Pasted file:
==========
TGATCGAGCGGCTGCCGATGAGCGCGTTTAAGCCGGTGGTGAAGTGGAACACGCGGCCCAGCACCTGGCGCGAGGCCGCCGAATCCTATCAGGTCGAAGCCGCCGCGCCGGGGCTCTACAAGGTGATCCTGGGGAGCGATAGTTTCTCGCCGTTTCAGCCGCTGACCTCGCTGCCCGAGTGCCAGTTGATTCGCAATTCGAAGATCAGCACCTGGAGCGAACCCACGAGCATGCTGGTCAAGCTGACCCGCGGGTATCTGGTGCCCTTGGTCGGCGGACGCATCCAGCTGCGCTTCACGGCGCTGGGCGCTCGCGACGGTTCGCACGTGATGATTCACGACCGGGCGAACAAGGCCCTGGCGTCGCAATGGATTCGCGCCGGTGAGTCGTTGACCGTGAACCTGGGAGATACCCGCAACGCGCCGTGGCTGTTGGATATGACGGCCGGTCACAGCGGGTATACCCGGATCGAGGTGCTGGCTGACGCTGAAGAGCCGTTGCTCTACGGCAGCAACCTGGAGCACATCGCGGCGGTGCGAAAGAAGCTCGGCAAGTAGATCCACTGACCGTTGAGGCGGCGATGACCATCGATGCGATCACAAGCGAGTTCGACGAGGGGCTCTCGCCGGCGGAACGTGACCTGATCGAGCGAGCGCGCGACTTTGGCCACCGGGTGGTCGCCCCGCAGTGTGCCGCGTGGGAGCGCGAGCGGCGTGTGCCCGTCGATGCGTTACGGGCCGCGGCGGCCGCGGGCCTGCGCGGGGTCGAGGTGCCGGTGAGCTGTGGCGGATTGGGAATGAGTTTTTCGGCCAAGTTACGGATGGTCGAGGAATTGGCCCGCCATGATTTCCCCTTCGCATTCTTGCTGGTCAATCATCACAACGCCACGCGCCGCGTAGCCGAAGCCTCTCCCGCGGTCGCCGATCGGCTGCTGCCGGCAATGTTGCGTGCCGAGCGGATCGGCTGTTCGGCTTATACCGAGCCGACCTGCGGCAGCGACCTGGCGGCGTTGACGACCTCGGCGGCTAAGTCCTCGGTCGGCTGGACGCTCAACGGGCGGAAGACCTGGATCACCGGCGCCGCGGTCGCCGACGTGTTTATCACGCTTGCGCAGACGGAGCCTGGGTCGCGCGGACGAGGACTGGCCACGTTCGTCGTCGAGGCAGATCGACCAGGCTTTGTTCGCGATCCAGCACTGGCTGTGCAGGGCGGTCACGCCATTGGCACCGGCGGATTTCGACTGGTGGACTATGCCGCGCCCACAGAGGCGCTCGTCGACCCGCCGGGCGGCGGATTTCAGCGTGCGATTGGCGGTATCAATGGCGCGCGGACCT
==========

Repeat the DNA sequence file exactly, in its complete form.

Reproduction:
TGATCGAGCGGCTGCCGATGAGCGCGTTTAAGCCGGTGGTGAAGTGGAACACGCGGCCCAGCACCTGGCGCGAGGCCGCCGAATCCTATCAGGTCGAAGCCGCCGCGCCGGGGCTCTACAAGGTGATCCTGGGGAGCGATAGTTTCTCGCCGTTTCAGCCGCTGACCTCGCTGCCCGAGTGCCAGTTGATTCGCAATTCGAAGATCAGCACCTGGAGCGAACCCACGAGCATGCTGGTCAAGCTGACCCGCGGGTATCTGGTGCCCTTGGTCGGCGGACGCATCCAGCTGCGCTTCACGGCGCTGGGCGCTCGCGACGGTTCGCACGTGATGATTCACGACCGGGCGAACAAGGCCCTGGCGTCGCAATGGATTCGCGCCGGTGAGTCGTTGACCGTGAACCTGGGAGATACCCGCAACGCGCCGTGGCTGTTGGATATGACGGCCGGTCACAGCGGGTATACCCGGATCGAGGTGCTGGCTGACGCTGAAGAGCCGTTGCTCTACGGCAGCAACCTGGAGCACATCGCGGCGGTGCGAAAGAAGCTCGGCAAGTAGATCCACTGACCGTTGAGGCGGCGATGACCATCGATGCGATCACAAGCGAGTTCGACGAGGGGCTCTCGCCGGCGGAACGTGACCTGATCGAGCGAGCGCGCGACTTTGGCCACCGGGTGGTCGCCCCGCAGTGTGCCGCGTGGGAGCGCGAGCGGCGTGTGCCCGTCGATGCGTTACGGGCCGCGGCGGCCGCGGGCCTGCGCGGGGTCGAGGTGCCGGTGAGCTGTGGCGGATTGGGAATGAGTTTTTCGGCCAAGTTACGGATGGTCGAGGAATTGGCCCGCCATGATTTCCCCTTCGCATTCTTGCTGGTCAATCATCACAACGCCACGCGCCGCGTAGCCGAAGCCTCTCCCGCGGTCGCCGATCGGCTGCTGCCGGCAATGTTGCGTGCCGAGCGGATCGGCTGTTCGGCTTATACCGAGCCGACCTGCGGCAGCGACCTGGCGGCGTTGACGACCTCGGCGGCTAAGTCCTCGGTCGGCTGGACGCTCAACGGGCGGAAGACCTGGATCACCGGCGCCGCGGTCGCCGACGTGTTTATCACGCTTGCGCAGACGGAGCCTGGGTCGCGCGGACGAGGACTGGCCACGTTCGTCGTCGAGGCAGATCGACCAGGCTTTGTTCGCGATCCAGCACTGGCTGTGCAGGGCGGTCACGCCATTGGCACCGGCGGATTTCGACTGGTGGACTATGCCGCGCCCACAGAGGCGCTCGTCGACCCGCCGGGCGGCGGATTTCAGCGTGCGATTGGCGGTATCAATGGCGCGCGGACCT